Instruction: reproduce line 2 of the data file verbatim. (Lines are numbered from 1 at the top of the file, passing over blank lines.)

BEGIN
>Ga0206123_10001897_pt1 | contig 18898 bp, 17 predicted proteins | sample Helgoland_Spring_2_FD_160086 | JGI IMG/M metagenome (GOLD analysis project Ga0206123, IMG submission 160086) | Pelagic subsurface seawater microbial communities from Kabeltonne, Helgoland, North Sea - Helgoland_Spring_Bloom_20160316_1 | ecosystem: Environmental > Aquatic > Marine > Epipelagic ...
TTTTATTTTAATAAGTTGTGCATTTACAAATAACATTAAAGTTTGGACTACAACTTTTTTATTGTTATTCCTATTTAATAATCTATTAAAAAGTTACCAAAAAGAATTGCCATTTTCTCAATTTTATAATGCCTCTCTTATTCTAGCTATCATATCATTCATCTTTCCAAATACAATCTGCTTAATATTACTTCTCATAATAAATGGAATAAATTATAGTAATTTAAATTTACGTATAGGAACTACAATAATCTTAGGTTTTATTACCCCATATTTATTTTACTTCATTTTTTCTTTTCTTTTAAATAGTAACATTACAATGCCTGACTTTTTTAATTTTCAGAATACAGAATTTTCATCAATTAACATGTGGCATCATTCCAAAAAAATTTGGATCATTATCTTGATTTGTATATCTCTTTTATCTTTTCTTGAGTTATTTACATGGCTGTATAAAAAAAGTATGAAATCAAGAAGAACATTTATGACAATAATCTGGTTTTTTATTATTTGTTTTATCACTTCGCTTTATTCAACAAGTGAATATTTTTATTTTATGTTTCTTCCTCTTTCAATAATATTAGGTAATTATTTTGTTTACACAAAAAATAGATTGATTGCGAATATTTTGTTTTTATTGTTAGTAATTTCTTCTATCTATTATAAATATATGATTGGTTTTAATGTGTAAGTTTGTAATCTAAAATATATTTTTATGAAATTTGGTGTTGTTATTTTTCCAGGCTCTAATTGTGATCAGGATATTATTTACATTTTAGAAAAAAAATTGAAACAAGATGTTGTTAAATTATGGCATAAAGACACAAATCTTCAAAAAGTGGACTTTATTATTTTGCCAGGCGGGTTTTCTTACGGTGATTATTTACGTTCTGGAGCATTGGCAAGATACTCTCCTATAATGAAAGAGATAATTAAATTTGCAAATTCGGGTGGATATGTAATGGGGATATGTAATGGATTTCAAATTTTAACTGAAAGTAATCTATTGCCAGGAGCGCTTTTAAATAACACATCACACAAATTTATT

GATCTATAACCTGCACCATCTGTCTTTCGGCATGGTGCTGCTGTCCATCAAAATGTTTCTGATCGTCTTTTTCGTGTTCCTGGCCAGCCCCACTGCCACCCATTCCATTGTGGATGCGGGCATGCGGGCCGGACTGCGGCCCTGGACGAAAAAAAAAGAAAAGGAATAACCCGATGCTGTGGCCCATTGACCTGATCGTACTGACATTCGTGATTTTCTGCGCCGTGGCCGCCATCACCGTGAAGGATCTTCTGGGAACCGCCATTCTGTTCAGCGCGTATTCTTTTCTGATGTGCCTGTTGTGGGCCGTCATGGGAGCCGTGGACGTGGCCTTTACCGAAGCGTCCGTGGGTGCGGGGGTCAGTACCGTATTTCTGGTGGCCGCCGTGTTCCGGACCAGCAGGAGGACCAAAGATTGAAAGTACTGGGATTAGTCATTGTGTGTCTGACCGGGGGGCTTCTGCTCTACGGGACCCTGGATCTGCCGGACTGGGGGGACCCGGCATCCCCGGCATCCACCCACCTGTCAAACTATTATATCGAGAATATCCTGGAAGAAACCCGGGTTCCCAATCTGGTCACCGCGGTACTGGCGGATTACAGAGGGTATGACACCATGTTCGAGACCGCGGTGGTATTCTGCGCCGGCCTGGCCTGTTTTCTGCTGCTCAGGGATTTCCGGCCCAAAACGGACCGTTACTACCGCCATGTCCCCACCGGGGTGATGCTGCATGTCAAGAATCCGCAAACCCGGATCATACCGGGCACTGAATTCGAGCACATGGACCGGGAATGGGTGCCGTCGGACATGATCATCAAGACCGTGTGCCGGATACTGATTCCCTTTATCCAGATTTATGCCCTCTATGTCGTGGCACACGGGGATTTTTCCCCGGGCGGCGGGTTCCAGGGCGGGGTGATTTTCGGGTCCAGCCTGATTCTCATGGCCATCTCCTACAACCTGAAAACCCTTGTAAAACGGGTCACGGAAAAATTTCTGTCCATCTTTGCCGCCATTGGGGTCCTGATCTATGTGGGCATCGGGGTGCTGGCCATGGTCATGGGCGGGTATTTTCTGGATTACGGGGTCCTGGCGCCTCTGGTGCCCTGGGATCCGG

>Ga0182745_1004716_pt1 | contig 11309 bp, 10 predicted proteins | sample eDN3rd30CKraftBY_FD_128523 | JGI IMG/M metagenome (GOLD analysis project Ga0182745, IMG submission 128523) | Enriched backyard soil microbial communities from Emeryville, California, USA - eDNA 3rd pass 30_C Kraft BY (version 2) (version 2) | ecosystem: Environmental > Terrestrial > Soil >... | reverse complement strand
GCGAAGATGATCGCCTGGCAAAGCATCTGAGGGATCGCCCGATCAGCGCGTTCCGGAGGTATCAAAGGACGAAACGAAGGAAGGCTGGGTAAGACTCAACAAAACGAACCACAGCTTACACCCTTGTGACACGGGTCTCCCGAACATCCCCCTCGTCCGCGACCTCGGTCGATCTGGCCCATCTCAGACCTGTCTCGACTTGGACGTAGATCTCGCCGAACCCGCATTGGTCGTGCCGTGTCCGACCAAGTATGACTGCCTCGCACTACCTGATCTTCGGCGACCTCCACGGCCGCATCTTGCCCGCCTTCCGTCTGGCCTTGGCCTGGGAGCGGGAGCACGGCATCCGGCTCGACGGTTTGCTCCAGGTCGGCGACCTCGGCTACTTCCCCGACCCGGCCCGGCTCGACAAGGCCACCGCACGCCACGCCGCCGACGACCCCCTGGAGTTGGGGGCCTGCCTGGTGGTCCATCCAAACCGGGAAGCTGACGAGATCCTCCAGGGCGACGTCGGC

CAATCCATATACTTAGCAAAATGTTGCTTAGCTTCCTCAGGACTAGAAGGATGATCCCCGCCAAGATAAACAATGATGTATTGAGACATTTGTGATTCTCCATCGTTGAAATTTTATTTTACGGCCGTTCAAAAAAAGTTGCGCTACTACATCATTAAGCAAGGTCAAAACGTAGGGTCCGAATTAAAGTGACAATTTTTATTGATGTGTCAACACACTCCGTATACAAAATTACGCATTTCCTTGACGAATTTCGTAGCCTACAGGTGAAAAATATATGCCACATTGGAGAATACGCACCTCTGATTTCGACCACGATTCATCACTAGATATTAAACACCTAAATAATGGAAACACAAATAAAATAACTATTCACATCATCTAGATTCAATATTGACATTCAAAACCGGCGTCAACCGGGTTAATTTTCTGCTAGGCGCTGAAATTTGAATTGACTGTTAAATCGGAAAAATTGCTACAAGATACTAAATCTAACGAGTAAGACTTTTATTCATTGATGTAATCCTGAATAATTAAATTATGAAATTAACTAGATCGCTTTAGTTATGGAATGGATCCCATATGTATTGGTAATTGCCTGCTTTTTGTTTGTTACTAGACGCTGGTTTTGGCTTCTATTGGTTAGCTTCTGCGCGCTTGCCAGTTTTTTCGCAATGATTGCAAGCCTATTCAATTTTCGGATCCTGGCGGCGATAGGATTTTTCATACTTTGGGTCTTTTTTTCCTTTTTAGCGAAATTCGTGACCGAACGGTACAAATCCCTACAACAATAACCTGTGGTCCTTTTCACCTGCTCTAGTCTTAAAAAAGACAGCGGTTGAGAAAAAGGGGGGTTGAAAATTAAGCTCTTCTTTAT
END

TTTTATTTTAATAAGTTGTGCATTTACAAATAACATTAAAGTTTGGACTACAACTTTTTTATTGTTATTCCTATTTAATAATCTATTAAAAAGTTACCAAAAAGAATTGCCATTTTCTCAATTTTATAATGCCTCTCTTATTCTAGCTATCATATCATTCATCTTTCCAAATACAATCTGCTTAATATTACTTCTCATAATAAATGGAATAAATTATAGTAATTTAAATTTACGTATAGGAACTACAATAATCTTAGGTTTTATTACCCCATATTTATTTTACTTCATTTTTTCTTTTCTTTTAAATAGTAACATTACAATGCCTGACTTTTTTAATTTTCAGAATACAGAATTTTCATCAATTAACATGTGGCATCATTCCAAAAAAATTTGGATCATTATCTTGATTTGTATATCTCTTTTATCTTTTCTTGAGTTATTTACATGGCTGTATAAAAAAAGTATGAAATCAAGAAGAACATTTATGACAATAATCTGGTTTTTTATTATTTGTTTTATCACTTCGCTTTATTCAACAAGTGAATATTTTTATTTTATGTTTCTTCCTCTTTCAATAATATTAGGTAATTATTTTGTTTACACAAAAAATAGATTGATTGCGAATATTTTGTTTTTATTGTTAGTAATTTCTTCTATCTATTATAAATATATGATTGGTTTTAATGTGTAAGTTTGTAATCTAAAATATATTTTTATGAAATTTGGTGTTGTTATTTTTCCAGGCTCTAATTGTGATCAGGATATTATTTACATTTTAGAAAAAAAATTGAAACAAGATGTTGTTAAATTATGGCATAAAGACACAAATCTTCAAAAAGTGGACTTTATTATTTTGCCAGGCGGGTTTTCTTACGGTGATTATTTACGTTCTGGAGCATTGGCAAGATACTCTCCTATAATGAAAGAGATAATTAAATTTGCAAATTCGGGTGGATATGTAATGGGGATATGTAATGGATTTCAAATTTTAACTGAAAGTAATCTATTGCCAGGAGCGCTTTTAAATAACACATCACACAAATTTATT